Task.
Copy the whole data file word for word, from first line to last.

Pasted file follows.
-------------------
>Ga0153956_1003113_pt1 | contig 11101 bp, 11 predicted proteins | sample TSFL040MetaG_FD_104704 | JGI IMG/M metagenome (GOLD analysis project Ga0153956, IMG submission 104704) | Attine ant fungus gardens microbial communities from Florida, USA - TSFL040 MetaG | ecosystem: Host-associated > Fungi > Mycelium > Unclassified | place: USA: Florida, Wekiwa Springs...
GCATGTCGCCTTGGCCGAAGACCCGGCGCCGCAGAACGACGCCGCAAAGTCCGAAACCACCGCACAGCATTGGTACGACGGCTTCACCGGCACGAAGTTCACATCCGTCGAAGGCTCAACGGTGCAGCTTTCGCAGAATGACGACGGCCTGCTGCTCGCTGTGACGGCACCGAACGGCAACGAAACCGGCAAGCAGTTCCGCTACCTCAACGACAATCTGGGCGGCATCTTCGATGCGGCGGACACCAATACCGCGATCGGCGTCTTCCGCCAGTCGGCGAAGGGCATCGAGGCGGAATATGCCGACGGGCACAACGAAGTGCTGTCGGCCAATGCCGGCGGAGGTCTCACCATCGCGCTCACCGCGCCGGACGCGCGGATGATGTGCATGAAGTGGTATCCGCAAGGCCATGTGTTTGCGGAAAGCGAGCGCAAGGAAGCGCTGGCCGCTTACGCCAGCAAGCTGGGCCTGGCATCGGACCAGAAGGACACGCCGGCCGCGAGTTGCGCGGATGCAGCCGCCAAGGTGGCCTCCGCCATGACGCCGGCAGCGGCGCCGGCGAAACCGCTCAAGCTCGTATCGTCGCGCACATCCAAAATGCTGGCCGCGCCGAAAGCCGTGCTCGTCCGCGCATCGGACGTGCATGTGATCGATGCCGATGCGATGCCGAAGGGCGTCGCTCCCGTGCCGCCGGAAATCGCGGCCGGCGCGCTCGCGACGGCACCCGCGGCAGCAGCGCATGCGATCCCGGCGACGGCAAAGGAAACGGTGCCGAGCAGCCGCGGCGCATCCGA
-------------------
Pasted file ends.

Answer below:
>Ga0153956_1003113_pt1 | contig 11101 bp, 11 predicted proteins | sample TSFL040MetaG_FD_104704 | JGI IMG/M metagenome (GOLD analysis project Ga0153956, IMG submission 104704) | Attine ant fungus gardens microbial communities from Florida, USA - TSFL040 MetaG | ecosystem: Host-associated > Fungi > Mycelium > Unclassified | place: USA: Florida, Wekiwa Springs...
GCATGTCGCCTTGGCCGAAGACCCGGCGCCGCAGAACGACGCCGCAAAGTCCGAAACCACCGCACAGCATTGGTACGACGGCTTCACCGGCACGAAGTTCACATCCGTCGAAGGCTCAACGGTGCAGCTTTCGCAGAATGACGACGGCCTGCTGCTCGCTGTGACGGCACCGAACGGCAACGAAACCGGCAAGCAGTTCCGCTACCTCAACGACAATCTGGGCGGCATCTTCGATGCGGCGGACACCAATACCGCGATCGGCGTCTTCCGCCAGTCGGCGAAGGGCATCGAGGCGGAATATGCCGACGGGCACAACGAAGTGCTGTCGGCCAATGCCGGCGGAGGTCTCACCATCGCGCTCACCGCGCCGGACGCGCGGATGATGTGCATGAAGTGGTATCCGCAAGGCCATGTGTTTGCGGAAAGCGAGCGCAAGGAAGCGCTGGCCGCTTACGCCAGCAAGCTGGGCCTGGCATCGGACCAGAAGGACACGCCGGCCGCGAGTTGCGCGGATGCAGCCGCCAAGGTGGCCTCCGCCATGACGCCGGCAGCGGCGCCGGCGAAACCGCTCAAGCTCGTATCGTCGCGCACATCCAAAATGCTGGCCGCGCCGAAAGCCGTGCTCGTCCGCGCATCGGACGTGCATGTGATCGATGCCGATGCGATGCCGAAGGGCGTCGCTCCCGTGCCGCCGGAAATCGCGGCCGGCGCGCTCGCGACGGCACCCGCGGCAGCAGCGCATGCGATCCCGGCGACGGCAAAGGAAACGGTGCCGAGCAGCCGCGGCGCATCCGA